My mum was in a similar situation where my sister left her very difficult husband with her two children and the clothes on her back. She stayed with mum and stepfather but after a while it wasn’t working so mum had to write a letter to stay they were having to leave. It was difficult for mum but made a little easier by my sister agreeing that’s what she had to do.
Initially she was put into a B and B in one room but then moved to a temporary house. A few months later was given a council house. It was a tough time for them all but it was the only thing they could do.

My other sister who then had a little baby was put out by her baby’s father and had to turn up on the council’s doorstep so as she was with a baby they put her straight into temporary accommodation that day and a few weeks later she got a permanent council flat.
It will be hard for you as you have your little grandaughter so you really need to sit everyone down and have a difficult conversation. Please put your health first.

Jaxjacky Tue 22-Feb-22 09:20:12

As others have said, you need to evict them, the council will then have to house them.

Janamax Tue 22-Feb-22 09:59:27

Thank you all for your kind words of advice. You have all given me a lot to think about. This situation cannot go on as it is for much longer and I have some tough decisions to make.

ShazzaKanazza Tue 22-Feb-22 10:02:24

Yes you really do Janamax, my heart goes out to you for the strength you will need.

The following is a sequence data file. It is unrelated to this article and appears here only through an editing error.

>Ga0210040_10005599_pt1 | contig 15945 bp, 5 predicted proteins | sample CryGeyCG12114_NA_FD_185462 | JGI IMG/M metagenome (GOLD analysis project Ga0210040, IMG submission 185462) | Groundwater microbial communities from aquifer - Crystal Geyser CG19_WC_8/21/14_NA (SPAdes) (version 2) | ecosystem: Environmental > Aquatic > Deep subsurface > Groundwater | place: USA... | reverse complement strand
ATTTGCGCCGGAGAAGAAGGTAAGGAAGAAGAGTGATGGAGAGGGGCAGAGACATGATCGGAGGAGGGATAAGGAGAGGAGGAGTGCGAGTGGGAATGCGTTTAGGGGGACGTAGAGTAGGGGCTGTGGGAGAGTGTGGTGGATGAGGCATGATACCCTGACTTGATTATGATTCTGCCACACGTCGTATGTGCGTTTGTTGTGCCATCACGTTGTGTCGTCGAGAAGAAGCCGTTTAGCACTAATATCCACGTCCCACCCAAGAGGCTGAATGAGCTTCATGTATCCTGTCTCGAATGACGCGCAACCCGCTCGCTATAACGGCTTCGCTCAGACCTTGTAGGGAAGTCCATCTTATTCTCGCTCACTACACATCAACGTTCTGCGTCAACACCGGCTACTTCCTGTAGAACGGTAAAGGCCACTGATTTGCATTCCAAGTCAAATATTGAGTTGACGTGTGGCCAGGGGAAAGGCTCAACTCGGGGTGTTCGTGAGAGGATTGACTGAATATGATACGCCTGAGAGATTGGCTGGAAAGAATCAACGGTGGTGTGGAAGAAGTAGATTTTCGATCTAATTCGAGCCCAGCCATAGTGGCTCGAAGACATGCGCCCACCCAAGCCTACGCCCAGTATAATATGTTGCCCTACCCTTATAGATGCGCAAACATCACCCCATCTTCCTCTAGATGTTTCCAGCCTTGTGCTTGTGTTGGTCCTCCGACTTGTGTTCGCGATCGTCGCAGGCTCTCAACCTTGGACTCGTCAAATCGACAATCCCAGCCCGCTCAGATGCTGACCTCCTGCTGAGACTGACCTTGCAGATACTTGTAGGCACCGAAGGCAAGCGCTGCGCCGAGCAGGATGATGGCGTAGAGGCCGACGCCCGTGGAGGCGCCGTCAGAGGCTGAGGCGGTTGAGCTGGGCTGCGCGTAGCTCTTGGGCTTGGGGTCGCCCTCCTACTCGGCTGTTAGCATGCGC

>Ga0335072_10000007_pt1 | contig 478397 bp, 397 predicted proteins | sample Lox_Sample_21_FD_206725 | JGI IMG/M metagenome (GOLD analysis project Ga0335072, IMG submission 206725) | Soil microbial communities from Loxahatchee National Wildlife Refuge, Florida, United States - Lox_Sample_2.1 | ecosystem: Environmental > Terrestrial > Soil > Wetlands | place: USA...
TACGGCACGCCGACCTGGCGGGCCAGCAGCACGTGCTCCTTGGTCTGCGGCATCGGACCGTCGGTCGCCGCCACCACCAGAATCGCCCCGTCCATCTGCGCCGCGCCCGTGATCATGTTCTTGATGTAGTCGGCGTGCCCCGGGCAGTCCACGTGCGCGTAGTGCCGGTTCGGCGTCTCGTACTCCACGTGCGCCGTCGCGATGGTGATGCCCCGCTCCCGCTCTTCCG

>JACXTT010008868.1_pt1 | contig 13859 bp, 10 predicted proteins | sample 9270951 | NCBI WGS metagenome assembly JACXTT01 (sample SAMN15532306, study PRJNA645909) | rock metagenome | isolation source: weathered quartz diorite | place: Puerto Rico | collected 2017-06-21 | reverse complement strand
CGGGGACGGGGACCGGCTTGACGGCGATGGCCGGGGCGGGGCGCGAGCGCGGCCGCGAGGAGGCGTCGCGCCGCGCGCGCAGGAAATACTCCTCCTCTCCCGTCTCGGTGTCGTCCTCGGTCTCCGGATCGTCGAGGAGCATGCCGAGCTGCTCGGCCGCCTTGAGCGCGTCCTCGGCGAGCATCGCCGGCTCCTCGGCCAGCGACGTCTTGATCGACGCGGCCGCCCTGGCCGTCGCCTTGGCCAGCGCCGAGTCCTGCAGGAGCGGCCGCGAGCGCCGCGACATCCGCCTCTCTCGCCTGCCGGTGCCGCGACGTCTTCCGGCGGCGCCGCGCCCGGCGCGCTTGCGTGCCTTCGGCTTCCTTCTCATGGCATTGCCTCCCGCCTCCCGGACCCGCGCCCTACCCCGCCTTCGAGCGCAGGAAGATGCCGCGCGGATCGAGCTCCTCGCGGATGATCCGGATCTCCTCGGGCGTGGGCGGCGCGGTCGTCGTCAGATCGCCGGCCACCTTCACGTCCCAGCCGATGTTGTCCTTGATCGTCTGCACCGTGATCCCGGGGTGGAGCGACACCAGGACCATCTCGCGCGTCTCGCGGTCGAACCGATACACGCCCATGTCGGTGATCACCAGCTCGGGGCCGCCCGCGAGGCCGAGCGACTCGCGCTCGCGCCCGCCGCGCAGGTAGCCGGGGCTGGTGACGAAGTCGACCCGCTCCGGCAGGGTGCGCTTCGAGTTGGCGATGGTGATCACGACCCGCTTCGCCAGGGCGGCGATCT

Germanshepherdsmum Tue 22-Feb-22 11:16:19

It sounds though they were evicted at a time when this was temporarily illegal. I don’t know why they didn’t know that. Unfortunately they won’t be able to supply satisfactory references for a future landlord, who understandably would be reluctant to take on tenants with a history of rent arrears, so realistically their only recourse is the local authority who will probably take the view that they shouldn’t have moved when they did so in effect made themselves homeless. No help to you I know. I think there is no alternative but for them to go to the local authority housing department and tell them what happened and that they can’t continue to live with you because of your health, and see what they advise. Unfortunately if the local authority is willing to house them, perhaps after you’ve had to evict them, at first they will probably only get B&B accommodation which I know will be upsetting all round, but things can’t continue as they are and the sooner that nettle is grasped the better. I hope all works out well for you all.

Barmeyoldbat Tue 22-Feb-22 11:43:59

Same position as my gd and son. He has given a written statement saying they can no live with him and the council has given them temporary accommodation. They now move through the system until they are given a more permanent place.

JaneJudge Tue 22-Feb-22 11:47:14

I agree, they need to make an appointment with their local authorities housing department and say they are homeless. Npthing will happen otherwise

Floradora9 Tue 22-Feb-22 21:24:02

I agree with the advice formally tell them by letter they have to leave on a certain date outlinging all the problems and get them to take it to the council.

HurdyGurdy Tue 22-Feb-22 22:22:16

I think they may find problems in securing a tenancy whilst they still have outstanding arrears on their previous property. If you make them homeless, they may just be placed in B&B or hostel accommodation, which could be anywhere in the country and if rejected, may be told that the council has no duty to rehouse them.